This leads naturally to the topic of masturbation. Christians who do deal with this taboo subject seem to be divided on this: some think it's an acceptable way to relieve frustrations and temptations, while others think that it is harmful in the long run. Josh takes the latter viewpoint and argues his case well, providing some practical tips to overcome this habit, including his "final piece of advice": namely, "Get married". Of course, his answer is very biblical: "It is better to marry than to burn with lust" (1 Cor. 7:9b; NLT). But if it was only that easy. I know of several Christian brothers who are constantly struggling with the intertwined struggles of loneliness and lust. One brother I know has struggled with this for almost 15 years now, after God saved him from a life of gangs, drugs and sex. Having tasted of the fruit of sexual delight (albeit in a sinful way), this brother faithfully serves the Lord in many capacities, and yet he undergoes fierce battles with lust and temptation. I'm happy to say that other than the occasional lapse into channel surfing, he has not succumbed to renting porn vides, viewing Internet porn, or soliciting prostitutes (some Christians do). I also feel for those who are divorced, who hunger for sexual intimacy they once enjoyed, as well as trying to heal from the pain of a failed relationship. My friend desires to be married, but so far has been unsuccessful at finding the right prospect. So, is he condemned to struggle for another 15 years?! Meanwhile many Christian teens are having their kicks, fooling around in church youth group sleepovers or at camps. Sometimes the frustration and "burning" drives him crazy .. but masturbation is not an option, right?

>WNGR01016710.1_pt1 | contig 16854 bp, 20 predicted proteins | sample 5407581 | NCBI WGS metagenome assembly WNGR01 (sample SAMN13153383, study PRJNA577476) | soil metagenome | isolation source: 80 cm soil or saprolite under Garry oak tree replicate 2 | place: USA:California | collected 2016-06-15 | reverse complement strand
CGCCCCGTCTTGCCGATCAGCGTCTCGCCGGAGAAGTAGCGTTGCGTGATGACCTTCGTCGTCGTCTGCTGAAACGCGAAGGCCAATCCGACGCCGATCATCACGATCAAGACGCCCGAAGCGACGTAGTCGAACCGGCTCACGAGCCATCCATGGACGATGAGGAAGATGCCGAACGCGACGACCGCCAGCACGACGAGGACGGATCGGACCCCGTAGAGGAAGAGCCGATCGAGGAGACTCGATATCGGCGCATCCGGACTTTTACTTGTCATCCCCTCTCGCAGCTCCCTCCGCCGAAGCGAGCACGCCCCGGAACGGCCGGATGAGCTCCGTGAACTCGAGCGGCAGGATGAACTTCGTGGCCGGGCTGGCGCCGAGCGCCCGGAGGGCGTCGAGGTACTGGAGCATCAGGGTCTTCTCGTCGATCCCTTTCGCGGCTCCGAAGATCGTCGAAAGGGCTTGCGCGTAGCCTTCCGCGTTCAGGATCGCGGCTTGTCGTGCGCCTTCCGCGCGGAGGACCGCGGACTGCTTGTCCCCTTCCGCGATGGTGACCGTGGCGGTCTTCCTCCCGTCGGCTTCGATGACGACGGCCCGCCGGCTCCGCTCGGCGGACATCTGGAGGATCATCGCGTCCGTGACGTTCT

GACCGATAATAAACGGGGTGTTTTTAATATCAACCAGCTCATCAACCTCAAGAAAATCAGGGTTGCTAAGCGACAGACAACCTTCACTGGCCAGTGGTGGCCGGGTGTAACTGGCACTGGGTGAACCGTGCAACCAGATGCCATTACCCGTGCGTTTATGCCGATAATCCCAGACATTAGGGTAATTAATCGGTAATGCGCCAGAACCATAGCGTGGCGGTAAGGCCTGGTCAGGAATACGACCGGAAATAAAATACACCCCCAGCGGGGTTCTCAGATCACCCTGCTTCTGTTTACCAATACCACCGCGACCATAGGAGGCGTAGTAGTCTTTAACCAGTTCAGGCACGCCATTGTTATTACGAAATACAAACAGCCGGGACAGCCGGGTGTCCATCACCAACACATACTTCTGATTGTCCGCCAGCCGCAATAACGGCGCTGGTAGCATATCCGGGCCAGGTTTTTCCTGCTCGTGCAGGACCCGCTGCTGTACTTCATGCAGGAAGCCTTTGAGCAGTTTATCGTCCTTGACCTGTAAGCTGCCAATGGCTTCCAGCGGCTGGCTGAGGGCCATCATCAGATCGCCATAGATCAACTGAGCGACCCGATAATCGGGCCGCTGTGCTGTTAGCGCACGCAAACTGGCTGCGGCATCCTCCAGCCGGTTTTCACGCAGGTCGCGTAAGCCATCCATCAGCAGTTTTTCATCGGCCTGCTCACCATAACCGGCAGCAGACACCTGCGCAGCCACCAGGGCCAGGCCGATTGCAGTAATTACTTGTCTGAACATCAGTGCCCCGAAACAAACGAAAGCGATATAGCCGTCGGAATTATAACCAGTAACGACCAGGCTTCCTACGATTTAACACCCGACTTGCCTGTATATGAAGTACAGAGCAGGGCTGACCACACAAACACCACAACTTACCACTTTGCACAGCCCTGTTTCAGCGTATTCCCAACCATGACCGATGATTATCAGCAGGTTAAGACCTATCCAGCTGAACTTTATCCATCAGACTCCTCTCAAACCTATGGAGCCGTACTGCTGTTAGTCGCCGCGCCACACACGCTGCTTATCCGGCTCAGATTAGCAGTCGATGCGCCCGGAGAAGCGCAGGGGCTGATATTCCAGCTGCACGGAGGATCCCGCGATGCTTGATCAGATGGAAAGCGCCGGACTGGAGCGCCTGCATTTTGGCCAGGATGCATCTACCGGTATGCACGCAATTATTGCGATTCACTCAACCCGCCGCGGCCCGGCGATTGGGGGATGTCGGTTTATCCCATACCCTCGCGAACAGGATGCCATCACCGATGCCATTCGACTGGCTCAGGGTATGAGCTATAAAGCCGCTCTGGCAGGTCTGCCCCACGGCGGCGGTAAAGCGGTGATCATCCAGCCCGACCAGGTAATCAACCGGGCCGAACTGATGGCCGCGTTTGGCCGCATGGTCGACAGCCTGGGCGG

Second of all, marriage does NOT necessarily spell the end of the habit, as some married folk would confess. In any case, I don't think Josh is to be blamed for his advice to get married (after all, it is scriptural as I said). However, why doesn't God bring an end to the struggles, especially if both marriage and sex within marriage are good gifts for us to enjoy? Why is it so hard for some singles to meet the right marriage partner?
Because sexual material is so prevalent and accessible, the need for mutual help and accountability is vital. Josh gives some good practical suggestions in this regard, especially the need to not just sympathize with, but also to challenge one another ("the wounds of a friend are better than the kisses of an enemy"). In an earlier chapter titled "Half a Poison Pill Won't Kill You", he also gives helpful advice (much of which is common-sense, though it never hurts to be reminded) on discerning your habits that could lead to temptation (like being more selective and serious about what movies you watch). I think most Christians are far too lax about the whole matter of lust and sexual sin. In a reaction to the earlier legalistic strictures of fundamentalism, today's evangelicalism has often been too casual about worldliness and sin.